IFDA: The Voice Of The Foodservice Industry

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Recently, Food Logistics talked with Mark Allen, president and CEO of the International Foodservice Distributors Association (IFDA), about hot topics facing the industry…

 

FL: What does the current landscape look like for the foodservice industry? What are the biggest challenges with the implementation of the Food Safety Modernization Act (FSMA)?

Allen: Overall, the landscape for the industry has been very favorable since last fall when gas prices started to come down, which put more money in the pockets of consumers. There’s a general uptick in business and people are eating out more. The sense is that things are better now than they were a few years ago and it’s creating a lot of optimism and excitement.

Yet, the regulatory compliance issues are absolutely huge for this industry. What’s happening in Washington, D.C. has a profound and oftentimes negative effect on foodservice distributors and the entire industry. For instance, the FSMA is adding a new layer of recordkeeping requirements on distributors. But, I will say that the FDA did a very good job of trying to understand this industry. When they started writing the rules for FSMA, they had little understanding of foodservice or foodservice distribution. Their viewpoint was more from retail grocery. We have a good relationship with the FDA, however, and they came to the table and took the time to learn about our industry and what foodservice was capable of in terms of recalls and product withdrawals. As the FSMA’s rules start to roll out now, we feel pretty confident that the impact on foodservice distribution will be minimal. The rules are risk-based, which we think is a good thing and will hopefully make for a safer supply chain.

As for the FSMA’s Sanitary Food Transport regulation, which is due to be released in final form next March, I would say that if the final regulation is written such that it reflects the discussions that we’ve had with the FDA, then it will probably end up being a good thing for business and for the American consumer as well.

FL: IFDA is very active in Washington, D.C., working with lawmakers and advocating for the foodservice industry. Can you summarize some of the recent successes?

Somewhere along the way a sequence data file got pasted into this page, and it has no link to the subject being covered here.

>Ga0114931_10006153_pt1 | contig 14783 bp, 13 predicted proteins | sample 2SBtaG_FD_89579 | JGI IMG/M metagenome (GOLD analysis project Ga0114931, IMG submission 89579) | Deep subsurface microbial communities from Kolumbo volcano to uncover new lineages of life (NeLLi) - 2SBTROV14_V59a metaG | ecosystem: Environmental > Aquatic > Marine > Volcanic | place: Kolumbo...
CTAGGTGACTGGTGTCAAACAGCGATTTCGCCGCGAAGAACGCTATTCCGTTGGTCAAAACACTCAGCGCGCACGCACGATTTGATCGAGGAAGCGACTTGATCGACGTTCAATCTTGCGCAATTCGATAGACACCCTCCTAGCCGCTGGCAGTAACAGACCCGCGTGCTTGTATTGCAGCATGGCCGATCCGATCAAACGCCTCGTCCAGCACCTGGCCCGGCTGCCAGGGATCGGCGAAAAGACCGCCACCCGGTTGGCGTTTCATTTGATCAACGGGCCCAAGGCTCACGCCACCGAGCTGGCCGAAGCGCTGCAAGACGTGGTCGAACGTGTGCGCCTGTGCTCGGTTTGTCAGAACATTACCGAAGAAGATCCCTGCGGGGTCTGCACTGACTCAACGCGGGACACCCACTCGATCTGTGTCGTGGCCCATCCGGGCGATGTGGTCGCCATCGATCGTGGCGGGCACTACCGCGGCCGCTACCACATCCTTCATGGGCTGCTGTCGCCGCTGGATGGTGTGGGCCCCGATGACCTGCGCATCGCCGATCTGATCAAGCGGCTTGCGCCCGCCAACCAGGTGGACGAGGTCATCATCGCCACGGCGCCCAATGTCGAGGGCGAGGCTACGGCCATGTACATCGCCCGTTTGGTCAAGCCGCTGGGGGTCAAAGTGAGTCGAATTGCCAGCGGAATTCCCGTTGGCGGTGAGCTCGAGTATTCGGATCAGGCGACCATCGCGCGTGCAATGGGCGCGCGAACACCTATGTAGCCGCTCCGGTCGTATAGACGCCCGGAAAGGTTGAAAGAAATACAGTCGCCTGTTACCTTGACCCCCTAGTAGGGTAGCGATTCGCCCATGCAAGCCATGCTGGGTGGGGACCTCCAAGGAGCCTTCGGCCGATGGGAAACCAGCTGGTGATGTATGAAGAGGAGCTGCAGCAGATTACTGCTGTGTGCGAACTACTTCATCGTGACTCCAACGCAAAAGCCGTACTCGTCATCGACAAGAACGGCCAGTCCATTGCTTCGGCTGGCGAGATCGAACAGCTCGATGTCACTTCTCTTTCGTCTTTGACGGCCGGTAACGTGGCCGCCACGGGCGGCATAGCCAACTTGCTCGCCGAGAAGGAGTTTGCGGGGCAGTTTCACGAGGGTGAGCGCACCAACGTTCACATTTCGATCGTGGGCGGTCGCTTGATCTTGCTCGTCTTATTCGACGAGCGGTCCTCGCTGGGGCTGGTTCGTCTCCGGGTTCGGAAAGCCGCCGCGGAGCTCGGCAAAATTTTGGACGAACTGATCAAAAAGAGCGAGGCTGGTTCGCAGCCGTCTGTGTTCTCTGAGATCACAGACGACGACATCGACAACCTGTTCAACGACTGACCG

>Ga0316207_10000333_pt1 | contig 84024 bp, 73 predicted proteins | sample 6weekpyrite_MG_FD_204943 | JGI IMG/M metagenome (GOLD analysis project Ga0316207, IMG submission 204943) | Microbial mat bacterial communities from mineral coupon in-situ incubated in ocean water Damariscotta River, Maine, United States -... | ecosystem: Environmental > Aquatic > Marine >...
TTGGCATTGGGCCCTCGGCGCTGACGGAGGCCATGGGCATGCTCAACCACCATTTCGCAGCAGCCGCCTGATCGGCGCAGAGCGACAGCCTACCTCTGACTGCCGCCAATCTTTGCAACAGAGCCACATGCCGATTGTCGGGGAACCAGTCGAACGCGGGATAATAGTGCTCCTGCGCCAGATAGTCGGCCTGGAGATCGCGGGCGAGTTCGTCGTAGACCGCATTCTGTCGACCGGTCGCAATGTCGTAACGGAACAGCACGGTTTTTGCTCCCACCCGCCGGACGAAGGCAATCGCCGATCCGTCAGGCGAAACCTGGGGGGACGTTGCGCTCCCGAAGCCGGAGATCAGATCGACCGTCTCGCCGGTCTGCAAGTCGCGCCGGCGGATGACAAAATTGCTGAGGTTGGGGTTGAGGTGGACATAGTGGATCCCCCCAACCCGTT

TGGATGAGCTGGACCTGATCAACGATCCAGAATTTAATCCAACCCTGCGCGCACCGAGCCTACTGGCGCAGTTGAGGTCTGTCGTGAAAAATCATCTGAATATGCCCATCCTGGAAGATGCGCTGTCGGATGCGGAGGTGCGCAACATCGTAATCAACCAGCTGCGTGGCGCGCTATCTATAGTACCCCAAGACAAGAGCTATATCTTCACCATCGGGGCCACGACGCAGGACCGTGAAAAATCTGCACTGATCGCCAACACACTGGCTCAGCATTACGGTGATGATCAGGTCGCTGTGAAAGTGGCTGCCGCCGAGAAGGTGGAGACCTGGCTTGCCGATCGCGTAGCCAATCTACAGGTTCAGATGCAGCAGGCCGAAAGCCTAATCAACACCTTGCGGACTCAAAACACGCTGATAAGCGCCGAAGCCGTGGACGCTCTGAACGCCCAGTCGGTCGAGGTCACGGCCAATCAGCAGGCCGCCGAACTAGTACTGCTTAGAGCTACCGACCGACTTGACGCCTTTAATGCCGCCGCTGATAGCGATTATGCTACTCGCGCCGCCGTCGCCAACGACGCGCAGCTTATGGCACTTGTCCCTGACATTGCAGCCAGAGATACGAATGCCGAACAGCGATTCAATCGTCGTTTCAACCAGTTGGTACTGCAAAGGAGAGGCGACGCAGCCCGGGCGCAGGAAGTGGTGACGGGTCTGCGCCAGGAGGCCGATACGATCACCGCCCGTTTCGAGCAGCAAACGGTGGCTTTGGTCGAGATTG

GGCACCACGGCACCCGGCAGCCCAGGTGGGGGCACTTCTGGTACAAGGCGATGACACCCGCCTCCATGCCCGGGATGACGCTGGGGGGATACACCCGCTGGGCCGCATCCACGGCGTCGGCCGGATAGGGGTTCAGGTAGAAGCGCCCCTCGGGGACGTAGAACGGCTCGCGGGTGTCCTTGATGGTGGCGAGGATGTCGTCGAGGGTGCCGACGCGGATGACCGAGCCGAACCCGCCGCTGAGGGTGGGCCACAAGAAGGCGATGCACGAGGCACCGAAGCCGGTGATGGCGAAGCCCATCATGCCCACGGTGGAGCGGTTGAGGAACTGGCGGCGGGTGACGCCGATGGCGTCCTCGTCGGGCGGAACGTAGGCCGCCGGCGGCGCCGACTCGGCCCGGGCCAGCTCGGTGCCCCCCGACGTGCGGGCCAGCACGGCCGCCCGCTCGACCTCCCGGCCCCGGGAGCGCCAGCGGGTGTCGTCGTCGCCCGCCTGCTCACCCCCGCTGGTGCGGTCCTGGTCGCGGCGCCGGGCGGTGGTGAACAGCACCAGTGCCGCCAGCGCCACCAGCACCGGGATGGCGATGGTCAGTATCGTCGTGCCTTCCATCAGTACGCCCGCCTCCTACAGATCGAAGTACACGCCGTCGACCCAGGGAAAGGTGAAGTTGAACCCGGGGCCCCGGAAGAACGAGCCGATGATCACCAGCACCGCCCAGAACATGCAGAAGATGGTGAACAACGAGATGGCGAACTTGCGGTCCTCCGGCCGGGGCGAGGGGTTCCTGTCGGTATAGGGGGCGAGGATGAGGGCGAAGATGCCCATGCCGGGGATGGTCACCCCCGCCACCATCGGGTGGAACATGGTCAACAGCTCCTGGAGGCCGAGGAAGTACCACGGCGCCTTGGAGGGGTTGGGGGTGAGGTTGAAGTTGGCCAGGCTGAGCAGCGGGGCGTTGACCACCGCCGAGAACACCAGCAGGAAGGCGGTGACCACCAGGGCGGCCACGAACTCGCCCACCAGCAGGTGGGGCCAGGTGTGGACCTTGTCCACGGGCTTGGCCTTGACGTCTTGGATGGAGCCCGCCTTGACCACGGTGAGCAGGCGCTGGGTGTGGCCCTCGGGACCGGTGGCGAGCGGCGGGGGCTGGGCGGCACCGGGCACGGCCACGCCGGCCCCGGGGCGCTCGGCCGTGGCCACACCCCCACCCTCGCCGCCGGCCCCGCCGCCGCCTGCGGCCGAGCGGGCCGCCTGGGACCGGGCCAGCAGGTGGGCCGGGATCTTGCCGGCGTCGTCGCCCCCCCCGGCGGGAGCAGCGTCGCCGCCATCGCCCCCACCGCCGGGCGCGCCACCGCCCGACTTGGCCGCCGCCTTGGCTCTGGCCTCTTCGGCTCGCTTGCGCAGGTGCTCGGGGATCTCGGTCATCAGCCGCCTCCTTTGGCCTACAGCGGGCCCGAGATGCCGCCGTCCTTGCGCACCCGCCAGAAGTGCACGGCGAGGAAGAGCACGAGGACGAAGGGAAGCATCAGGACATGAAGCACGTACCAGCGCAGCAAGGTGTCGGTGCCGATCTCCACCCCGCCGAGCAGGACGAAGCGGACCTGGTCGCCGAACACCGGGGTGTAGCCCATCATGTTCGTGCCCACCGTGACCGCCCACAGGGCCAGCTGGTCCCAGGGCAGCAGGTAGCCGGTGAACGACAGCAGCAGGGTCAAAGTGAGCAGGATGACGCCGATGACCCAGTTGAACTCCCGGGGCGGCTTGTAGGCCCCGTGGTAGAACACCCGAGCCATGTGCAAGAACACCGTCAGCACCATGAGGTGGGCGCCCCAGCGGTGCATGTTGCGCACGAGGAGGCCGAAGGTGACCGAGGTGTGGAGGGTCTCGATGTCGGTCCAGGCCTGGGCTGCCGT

Allen: We worked really hard with the Senate Appropriations Committee to insert a rider into some appropriations legislation to suspend the Hours-of-Service (HOS) rule until a study is done to evaluate the effectiveness of the rule on driving and safety. We had some champions who were willing to get some language in the highway bill to make the HOS suspension relative to the 34-hour restart permanent, but the challenge is going to be getting funding for an actual highway bill. Congress has gone back and forth on how they’re going to fund surface transportation and infrastructure spending well into the future. They passed a temporary stopgap measure to get us through the majority of this year, but it doesn’t do anything to provide a level of certainty or the ability for localities or states to plan on funding for infrastructure spending. So we’d like to see something in the five-plus-years range, but at least as we sit here today it’s unclear as to how they’re going to fund that, so now we’ve got to start working on creating some permanence around it.

 

FL: IFDA is gearing up for its annual Distribution Solutions Conference in October. What are some highlights of this year’s program?

Allen: We’ve made a lot of changes to the show itself, both to the content and the intent, in order to address a priority in the industry and our association, and that’s leadership development. The IFDA board realizes the need to develop the next generation of leadership. Whether it’s someone who is going to run a company one day, or a distribution center, or someone who’s going to take on a bigger responsibility for the P&L, we feel that we need to do a better job of training that next generation of leaders.

We’ve done several things, including the creation of a leadership development program with the University of Virginia’s Darden School of Business. The first class went through the program and it was wildly successful. We also created something called Foodservice Essentials, which is 12 hours of self-paced online education for people who are newer to the industry and somewhat less tenured.

These themes are carried over to the Distribution Solutions Conference and attendees will see much more content around leadership development, career skills, and things that people need to be successful day-to-day in their jobs. In addition, we’ve created a frontline supervisor development program, and we’ll have a concurrent track for warehouse frontline supervisors to give them the skills they need to be better coaches, better communicators, to resolve conflict in a more productive manner, and other training they need in their jobs managing people.

 

 

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